My wife and I had our old cell phones for about four years. We replaced them with smartphones a little over a year ago for the whopping price of 98 cents each. The protective cases cost much more than the price of the phones under our two-year contract. Getting the prior generation of the phone model we wanted was far less expensive than going for the latest one.
With my interest in photography, I was immediately impressed with the photo and video capabilities of the cameras on our new smartphones. However, before playing with all of the cool features on our phones, we needed to transfer our contact lists from our old phones. We decided to do it manually, and in the process of transferring the information it stirred up a lot of memories for me. It made me realize how much has changed in our lives during the four years we had those old phones.
I had work contacts on my old contact list. Except for two people, I had not seen anyone who worked at my old job since I left. I have been writing professionally for about a decade, but I held onto that day job for a long time. Some issues with diabetes drastically cut back on what I could do to earn my keep, causing me to need to give up that job. At the time I was staying in touch with one coworker who had become a very good friend. I was certainly keeping his number in my contact list. Some of the other coworkers’ names gave me a bittersweet feeling when I decided to not transfer their names and numbers over to my new phone.
I decided to keep another employee contact from where I used to work that has been in my contact list since the time I was a manager for the company. He was part of the staff I managed, and I have always enjoyed conversations with him. Though I have not been his boss for years, I still text him a couple of times a year. I usually reach out by text message around major holidays. It is minimal, but it is sort of staying in touch.
He still works there, and he still reports the same issues today that we dealt with back then. Some things seem to never change, but some things definitely do. I found out his dad, who he took care of when I was a manager, had passed away some time back. I was sorry for his loss, being struck by the feeling of how life just carries forward no matter what.
Now it is a little more than a year into having our new smartphones, and I am no longer close with my former coworker I worked with up until the point I left my job. We met once for lunch, and we send a few texts back and forth a couple of times a year. I tell him happy birthday on Facebook too, but that is about it. He now has another child. I never really got to know his first child, even though the boy’s first name is a variant of the spelling of my middle name. I did not plan on losing touch with my friend. It just happened.
I deleted some more contacts that had made the initial transfer from our old phones into the new ones on a day when I decided to sit down and go through them. There were people in there that I would not likely ever contact or be contacted by again. One guy on the list never did particularly care for me even though I tried to build a positive relationship with him. He knew me when I did not serve the Lord, and he could not accept that Jesus had made me a new person.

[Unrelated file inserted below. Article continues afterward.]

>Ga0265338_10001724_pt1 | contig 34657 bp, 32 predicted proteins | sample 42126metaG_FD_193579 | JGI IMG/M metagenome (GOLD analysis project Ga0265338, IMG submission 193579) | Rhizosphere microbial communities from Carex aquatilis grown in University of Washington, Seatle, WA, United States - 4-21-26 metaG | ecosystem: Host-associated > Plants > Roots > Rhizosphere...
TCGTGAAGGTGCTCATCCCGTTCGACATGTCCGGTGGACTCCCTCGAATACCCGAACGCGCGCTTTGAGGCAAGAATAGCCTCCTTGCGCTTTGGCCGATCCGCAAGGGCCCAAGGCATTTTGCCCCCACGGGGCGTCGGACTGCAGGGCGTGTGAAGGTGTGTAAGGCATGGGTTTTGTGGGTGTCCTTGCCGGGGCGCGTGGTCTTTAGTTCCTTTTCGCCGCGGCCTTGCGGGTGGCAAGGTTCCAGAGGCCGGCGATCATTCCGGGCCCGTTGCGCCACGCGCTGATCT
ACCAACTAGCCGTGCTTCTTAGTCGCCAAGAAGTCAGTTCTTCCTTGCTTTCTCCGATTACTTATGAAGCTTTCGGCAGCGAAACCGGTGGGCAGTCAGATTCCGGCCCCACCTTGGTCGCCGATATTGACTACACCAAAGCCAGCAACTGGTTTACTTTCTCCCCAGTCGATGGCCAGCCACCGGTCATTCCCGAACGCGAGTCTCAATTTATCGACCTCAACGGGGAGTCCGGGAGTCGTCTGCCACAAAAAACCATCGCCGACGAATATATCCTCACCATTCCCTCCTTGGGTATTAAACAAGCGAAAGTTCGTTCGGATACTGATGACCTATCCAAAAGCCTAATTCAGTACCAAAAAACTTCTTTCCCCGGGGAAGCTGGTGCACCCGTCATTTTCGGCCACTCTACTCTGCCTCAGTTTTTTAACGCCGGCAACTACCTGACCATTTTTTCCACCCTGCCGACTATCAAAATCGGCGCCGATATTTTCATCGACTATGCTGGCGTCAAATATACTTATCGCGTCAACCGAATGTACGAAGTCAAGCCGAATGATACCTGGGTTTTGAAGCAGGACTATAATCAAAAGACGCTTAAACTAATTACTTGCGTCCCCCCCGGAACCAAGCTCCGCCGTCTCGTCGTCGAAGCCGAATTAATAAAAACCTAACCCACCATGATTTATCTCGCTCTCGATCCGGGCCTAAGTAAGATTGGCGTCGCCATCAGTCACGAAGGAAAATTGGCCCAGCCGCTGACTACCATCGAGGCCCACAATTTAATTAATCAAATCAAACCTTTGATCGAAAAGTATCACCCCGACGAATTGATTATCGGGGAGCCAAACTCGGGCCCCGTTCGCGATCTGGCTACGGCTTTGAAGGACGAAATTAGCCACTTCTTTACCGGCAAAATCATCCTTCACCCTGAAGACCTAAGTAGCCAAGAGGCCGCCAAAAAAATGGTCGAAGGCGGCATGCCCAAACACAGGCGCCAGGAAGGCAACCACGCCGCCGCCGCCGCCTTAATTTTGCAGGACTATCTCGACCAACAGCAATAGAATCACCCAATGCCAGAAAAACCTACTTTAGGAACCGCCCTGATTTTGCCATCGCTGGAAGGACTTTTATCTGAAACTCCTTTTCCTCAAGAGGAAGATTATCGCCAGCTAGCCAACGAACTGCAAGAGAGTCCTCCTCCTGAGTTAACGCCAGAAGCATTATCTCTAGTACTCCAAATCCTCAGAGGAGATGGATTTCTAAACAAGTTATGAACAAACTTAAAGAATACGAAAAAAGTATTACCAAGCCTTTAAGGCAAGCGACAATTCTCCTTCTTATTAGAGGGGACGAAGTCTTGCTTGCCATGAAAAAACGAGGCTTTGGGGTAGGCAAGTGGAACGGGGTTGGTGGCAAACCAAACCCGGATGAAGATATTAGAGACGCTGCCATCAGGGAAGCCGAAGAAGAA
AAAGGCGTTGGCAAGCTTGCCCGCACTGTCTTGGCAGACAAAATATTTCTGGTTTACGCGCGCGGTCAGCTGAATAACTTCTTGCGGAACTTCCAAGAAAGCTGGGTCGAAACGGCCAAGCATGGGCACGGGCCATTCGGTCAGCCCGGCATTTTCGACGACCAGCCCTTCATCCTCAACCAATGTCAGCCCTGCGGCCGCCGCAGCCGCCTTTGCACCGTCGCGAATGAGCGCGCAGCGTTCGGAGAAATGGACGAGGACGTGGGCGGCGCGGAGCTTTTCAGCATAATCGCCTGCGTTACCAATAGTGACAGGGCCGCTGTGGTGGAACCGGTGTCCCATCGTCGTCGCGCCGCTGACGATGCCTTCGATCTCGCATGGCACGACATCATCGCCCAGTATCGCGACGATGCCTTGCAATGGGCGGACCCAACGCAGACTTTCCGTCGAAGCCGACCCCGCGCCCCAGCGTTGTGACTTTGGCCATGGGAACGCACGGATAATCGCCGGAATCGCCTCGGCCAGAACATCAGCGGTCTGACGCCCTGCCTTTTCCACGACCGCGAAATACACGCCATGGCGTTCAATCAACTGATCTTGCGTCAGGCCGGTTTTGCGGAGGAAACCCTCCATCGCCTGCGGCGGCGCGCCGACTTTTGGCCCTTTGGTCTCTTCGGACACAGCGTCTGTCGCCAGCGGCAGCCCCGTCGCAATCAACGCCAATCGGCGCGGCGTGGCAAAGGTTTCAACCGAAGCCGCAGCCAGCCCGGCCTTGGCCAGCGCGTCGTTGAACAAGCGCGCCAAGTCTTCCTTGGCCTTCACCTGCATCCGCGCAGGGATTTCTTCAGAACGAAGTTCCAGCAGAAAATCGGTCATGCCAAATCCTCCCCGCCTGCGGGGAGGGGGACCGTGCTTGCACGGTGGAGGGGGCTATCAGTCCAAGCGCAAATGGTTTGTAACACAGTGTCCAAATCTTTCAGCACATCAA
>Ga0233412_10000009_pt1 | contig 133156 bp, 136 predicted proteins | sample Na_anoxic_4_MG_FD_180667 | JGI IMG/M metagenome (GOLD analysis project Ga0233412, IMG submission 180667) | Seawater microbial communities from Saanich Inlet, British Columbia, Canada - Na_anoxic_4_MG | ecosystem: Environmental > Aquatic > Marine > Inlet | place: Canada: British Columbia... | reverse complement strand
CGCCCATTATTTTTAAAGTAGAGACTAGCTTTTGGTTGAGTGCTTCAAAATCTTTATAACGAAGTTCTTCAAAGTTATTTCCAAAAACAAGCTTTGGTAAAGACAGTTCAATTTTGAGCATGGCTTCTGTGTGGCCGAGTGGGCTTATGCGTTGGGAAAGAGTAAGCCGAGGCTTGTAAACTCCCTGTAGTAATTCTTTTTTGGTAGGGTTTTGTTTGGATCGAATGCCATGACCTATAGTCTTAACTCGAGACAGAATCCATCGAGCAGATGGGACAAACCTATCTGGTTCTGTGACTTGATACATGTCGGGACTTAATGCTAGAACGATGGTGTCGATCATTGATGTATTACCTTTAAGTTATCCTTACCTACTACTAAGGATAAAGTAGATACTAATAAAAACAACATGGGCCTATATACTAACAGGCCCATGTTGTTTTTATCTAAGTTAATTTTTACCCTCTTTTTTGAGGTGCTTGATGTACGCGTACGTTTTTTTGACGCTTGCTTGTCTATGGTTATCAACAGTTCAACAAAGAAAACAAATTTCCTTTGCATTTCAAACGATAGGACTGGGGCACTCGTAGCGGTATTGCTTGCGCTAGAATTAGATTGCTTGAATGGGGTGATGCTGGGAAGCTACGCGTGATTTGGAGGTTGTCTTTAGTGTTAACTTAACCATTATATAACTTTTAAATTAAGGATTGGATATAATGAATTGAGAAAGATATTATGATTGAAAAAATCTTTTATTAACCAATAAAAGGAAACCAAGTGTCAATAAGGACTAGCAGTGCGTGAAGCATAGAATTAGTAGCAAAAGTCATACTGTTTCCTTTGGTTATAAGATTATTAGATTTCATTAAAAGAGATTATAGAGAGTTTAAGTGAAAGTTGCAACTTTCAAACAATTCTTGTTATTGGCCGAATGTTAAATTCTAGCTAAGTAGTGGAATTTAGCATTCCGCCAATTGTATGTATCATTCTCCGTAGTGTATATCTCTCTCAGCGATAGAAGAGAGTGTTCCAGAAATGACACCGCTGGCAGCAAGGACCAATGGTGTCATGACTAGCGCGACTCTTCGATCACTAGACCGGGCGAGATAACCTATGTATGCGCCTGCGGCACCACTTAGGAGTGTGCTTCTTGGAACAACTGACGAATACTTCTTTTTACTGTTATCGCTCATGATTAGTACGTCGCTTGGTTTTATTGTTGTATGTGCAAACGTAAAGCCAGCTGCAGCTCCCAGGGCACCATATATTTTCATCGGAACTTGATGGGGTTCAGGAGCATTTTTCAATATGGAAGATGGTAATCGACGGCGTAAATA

It was really strange deleting my father-in-law’s phone number from my contact list. My wife’s father had developed gastric lymphoma and passed away within four months of being diagnosed. I had his number in my phone for some time after he passed away. I imagine it had long since been shut off. It was just strange to keep it and strange to delete it.
When I finally did delete his number, it almost felt like I was letting go of something I should hold onto. However, there is something in the tragedy of this loss that is glorious indeed. My father-in-law prayed with my wife and I and accepted Jesus as his Savior just four days before he passed away. That is what I will hold onto. Not an old disconnected cell phone number in my contact list.
At about the same time we got the new phones, two people in our contact list who we were very close to got married. We changed her maiden name to his last name. Now with our phones a little more than a year into service, we, unfortunately, do not have much of a relationship with either of them. Their new marriage did not survive through the two-year contract period we have with our new phones.
It felt sad and strange to change her name back to her maiden name again in my contact list, and the hilarious text message exchanges I used to have with both of them are now a thing of the past. Somewhere in the awkwardness of relationships after divorce, they fell out of touch with us. We also changed another person’s name in our contact lists back to her maiden name when her divorce was finalized. So many things can change at such a rapid pace.
There is some good news with our contact lists in that our young niece and nephew got new iPhones for Christmas this year. She is 12, and he is 10. It is nice to be able to communicate with them through text messaging. That is, if they would ever text us back. I know that many old folks want a phone call, but I actually prefer texting for short conversations. I’m okay with it, and I’m 50! Maybe it is because I communicate better with the written word. After all, I do that for a living. On the other hand maybe it is because too much talking makes my throat sore.